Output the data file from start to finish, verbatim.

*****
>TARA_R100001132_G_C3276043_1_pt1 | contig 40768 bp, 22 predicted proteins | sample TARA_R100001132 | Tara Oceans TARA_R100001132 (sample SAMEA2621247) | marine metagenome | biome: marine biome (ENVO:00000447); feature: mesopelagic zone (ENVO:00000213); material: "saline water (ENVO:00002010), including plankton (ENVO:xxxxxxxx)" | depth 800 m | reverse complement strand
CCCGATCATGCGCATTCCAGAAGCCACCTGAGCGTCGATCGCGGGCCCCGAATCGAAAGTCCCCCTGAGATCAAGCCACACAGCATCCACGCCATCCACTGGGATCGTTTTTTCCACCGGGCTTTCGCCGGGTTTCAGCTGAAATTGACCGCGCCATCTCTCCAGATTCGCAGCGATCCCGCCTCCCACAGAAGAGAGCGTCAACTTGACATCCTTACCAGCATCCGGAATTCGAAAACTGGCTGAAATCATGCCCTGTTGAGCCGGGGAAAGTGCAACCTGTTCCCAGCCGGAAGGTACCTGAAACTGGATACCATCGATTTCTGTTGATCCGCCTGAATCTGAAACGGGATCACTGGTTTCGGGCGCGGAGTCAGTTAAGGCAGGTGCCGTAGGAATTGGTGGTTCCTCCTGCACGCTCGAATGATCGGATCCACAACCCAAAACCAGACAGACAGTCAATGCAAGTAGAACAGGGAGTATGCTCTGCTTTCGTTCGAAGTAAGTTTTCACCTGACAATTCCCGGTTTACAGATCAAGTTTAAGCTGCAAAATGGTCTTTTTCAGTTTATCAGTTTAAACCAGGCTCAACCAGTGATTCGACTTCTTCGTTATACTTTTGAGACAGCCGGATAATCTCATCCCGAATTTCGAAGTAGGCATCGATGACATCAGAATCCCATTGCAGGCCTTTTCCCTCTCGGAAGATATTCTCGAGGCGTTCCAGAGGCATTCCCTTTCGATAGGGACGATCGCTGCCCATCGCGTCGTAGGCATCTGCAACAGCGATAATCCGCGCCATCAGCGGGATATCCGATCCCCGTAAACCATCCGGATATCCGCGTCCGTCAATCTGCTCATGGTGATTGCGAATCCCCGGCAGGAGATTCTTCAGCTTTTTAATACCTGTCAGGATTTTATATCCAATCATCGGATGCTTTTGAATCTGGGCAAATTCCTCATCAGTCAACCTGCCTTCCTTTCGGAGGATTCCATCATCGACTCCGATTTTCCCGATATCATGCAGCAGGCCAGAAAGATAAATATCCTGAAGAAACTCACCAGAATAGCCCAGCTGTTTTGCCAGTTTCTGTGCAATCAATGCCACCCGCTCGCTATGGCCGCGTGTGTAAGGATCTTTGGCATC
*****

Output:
>TARA_R100001132_G_C3276043_1_pt1 | contig 40768 bp, 22 predicted proteins | sample TARA_R100001132 | Tara Oceans TARA_R100001132 (sample SAMEA2621247) | marine metagenome | biome: marine biome (ENVO:00000447); feature: mesopelagic zone (ENVO:00000213); material: "saline water (ENVO:00002010), including plankton (ENVO:xxxxxxxx)" | depth 800 m | reverse complement strand
CCCGATCATGCGCATTCCAGAAGCCACCTGAGCGTCGATCGCGGGCCCCGAATCGAAAGTCCCCCTGAGATCAAGCCACACAGCATCCACGCCATCCACTGGGATCGTTTTTTCCACCGGGCTTTCGCCGGGTTTCAGCTGAAATTGACCGCGCCATCTCTCCAGATTCGCAGCGATCCCGCCTCCCACAGAAGAGAGCGTCAACTTGACATCCTTACCAGCATCCGGAATTCGAAAACTGGCTGAAATCATGCCCTGTTGAGCCGGGGAAAGTGCAACCTGTTCCCAGCCGGAAGGTACCTGAAACTGGATACCATCGATTTCTGTTGATCCGCCTGAATCTGAAACGGGATCACTGGTTTCGGGCGCGGAGTCAGTTAAGGCAGGTGCCGTAGGAATTGGTGGTTCCTCCTGCACGCTCGAATGATCGGATCCACAACCCAAAACCAGACAGACAGTCAATGCAAGTAGAACAGGGAGTATGCTCTGCTTTCGTTCGAAGTAAGTTTTCACCTGACAATTCCCGGTTTACAGATCAAGTTTAAGCTGCAAAATGGTCTTTTTCAGTTTATCAGTTTAAACCAGGCTCAACCAGTGATTCGACTTCTTCGTTATACTTTTGAGACAGCCGGATAATCTCATCCCGAATTTCGAAGTAGGCATCGATGACATCAGAATCCCATTGCAGGCCTTTTCCCTCTCGGAAGATATTCTCGAGGCGTTCCAGAGGCATTCCCTTTCGATAGGGACGATCGCTGCCCATCGCGTCGTAGGCATCTGCAACAGCGATAATCCGCGCCATCAGCGGGATATCCGATCCCCGTAAACCATCCGGATATCCGCGTCCGTCAATCTGCTCATGGTGATTGCGAATCCCCGGCAGGAGATTCTTCAGCTTTTTAATACCTGTCAGGATTTTATATCCAATCATCGGATGCTTTTGAATCTGGGCAAATTCCTCATCAGTCAACCTGCCTTCCTTTCGGAGGATTCCATCATCGACTCCGATTTTCCCGATATCATGCAGCAGGCCAGAAAGATAAATATCCTGAAGAAACTCACCAGAATAGCCCAGCTGTTTTGCCAGTTTCTGTGCAATCAATGCCACCCGCTCGCTATGGCCGCGTGTGTAAGGATCTTTGGCATC